Importance of phase enhancement for machine learning classification of solid renal masses using texture analysis features at multi-phasic CT
Abdom Radiol (NY) . 2020 Jul 5. doi: 10.1007/s00261-020-02632-1. Online ahead of print.
Nicola Schieda, Kathleen Nguyen, Rebecca E Thornhill, Matthew D F McInnes, Mark Wu, Nick James
Objective: To compare machine learning (ML) of texture analysis (TA) features for classification of solid renal masses on non-contrast-enhanced CT (NCCT), corticomedullary (CM) and nephrographic (NG) phase contrast-enhanced (CE) CT.
Materials and methods: With IRB approval, we retrospectively identified 177 consecutive solid renal masses (116 renal cell carcinoma [RCC]; 51 clear cell [cc], 40 papillary, 25 chromophobe and 61 benign tumors; 49 oncocytomas and 12 fat-poor angiomyolipomas) with renal protocol CT between 2012 and 2017. Tumors were independently segmented by two blinded radiologists. Twenty-five 2-dimensional TA features were extracted from each phase. Diagnostic accuracy for 1) RCC versus benign tumor and 2) cc-RCC versus other tumor was assessed using XGBoost.
Results: ML of texture analysis features on different phases achieved mean area under the ROC curve (AUC [SD]), sensitivity/specificity for 1) RCC vs benign = 0.70(0.19), 96%/32% on CM-CECT and 0.71(0.14), 83%/58% on NG-CECT and; 2) cc-RCC vs other = 0.77(0.12), 49%/90% on CM-CECT and 0.71(0.16), 22%/94% on NG-CECT. There was no difference in AUC comparing CECT to NCCT (p = 0.058-0.54) and no improvement when combining data across all three phases compared single-phase assessment (p = 0.39-0.68) for either outcome. AUCs decreased when ML models were trained with one phase and tested on a different phase for both outcomes (RCC;p = 0.045-0.106, cc-RCC; < 0.001).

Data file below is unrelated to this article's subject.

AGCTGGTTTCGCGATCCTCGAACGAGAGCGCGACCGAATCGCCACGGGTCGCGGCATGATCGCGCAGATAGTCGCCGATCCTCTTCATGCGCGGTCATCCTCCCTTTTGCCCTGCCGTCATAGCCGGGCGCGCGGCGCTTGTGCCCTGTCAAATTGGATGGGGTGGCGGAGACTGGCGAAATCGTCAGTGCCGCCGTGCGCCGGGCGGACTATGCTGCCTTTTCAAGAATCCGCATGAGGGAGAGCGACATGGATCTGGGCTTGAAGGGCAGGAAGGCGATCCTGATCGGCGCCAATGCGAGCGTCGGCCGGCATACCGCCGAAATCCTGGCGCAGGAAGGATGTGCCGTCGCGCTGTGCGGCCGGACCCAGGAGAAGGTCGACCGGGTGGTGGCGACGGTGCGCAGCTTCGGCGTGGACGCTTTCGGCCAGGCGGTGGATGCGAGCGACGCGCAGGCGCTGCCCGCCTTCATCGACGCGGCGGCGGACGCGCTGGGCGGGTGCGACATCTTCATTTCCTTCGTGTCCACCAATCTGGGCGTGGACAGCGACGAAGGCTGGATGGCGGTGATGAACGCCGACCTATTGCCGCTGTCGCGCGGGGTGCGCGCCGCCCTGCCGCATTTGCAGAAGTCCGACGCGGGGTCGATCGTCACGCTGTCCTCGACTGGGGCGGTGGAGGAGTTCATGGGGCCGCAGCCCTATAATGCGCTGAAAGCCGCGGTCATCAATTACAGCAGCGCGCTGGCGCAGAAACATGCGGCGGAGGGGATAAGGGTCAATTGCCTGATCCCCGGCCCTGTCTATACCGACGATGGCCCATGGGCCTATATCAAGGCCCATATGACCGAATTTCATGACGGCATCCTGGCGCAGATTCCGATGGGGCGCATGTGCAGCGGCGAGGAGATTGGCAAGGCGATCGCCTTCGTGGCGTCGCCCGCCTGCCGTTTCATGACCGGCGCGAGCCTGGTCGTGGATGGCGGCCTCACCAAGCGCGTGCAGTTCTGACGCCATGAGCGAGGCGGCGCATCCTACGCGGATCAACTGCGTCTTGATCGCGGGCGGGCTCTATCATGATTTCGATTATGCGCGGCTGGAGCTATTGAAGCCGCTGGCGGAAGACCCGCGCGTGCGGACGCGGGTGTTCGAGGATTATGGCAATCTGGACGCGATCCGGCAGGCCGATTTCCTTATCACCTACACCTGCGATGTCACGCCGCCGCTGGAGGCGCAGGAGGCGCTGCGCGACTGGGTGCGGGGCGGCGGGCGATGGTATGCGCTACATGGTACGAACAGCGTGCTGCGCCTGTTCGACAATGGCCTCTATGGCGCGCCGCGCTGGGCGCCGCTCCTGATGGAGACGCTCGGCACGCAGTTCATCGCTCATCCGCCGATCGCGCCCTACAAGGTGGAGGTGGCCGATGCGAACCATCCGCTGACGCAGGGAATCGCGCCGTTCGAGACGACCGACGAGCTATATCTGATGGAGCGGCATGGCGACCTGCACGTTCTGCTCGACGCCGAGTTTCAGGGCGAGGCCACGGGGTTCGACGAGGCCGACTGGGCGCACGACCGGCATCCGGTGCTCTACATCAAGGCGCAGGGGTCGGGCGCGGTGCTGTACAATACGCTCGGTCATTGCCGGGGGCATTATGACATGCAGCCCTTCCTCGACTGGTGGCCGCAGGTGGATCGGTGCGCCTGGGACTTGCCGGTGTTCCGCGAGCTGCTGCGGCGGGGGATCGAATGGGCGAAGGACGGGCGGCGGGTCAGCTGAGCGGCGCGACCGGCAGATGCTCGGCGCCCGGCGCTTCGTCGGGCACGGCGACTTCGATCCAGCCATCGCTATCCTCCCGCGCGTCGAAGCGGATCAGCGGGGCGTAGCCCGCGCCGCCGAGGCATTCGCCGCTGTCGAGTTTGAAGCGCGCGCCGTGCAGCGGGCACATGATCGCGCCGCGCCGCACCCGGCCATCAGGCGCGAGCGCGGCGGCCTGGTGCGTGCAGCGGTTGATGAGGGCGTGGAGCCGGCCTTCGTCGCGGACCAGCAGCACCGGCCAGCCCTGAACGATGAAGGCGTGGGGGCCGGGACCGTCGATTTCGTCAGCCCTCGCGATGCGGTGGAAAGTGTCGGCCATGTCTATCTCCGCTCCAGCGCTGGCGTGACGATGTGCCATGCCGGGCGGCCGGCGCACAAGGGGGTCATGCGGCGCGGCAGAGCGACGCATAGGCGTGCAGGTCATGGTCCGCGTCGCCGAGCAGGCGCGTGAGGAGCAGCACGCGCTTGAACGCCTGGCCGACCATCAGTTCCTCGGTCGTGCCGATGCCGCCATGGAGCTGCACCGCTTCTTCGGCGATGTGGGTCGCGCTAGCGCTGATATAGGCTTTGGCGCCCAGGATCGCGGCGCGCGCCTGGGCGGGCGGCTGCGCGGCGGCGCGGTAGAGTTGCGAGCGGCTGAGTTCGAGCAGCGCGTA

Conclusion: Accuracy of machine learning classification of renal masses using texture analysis features did not depend on phase; however, models trained using one phase performed worse when tested on another phase particularly when associating NCCT and CECT. These findings have implications for large registries which use varying CT protocols to study renal masses.
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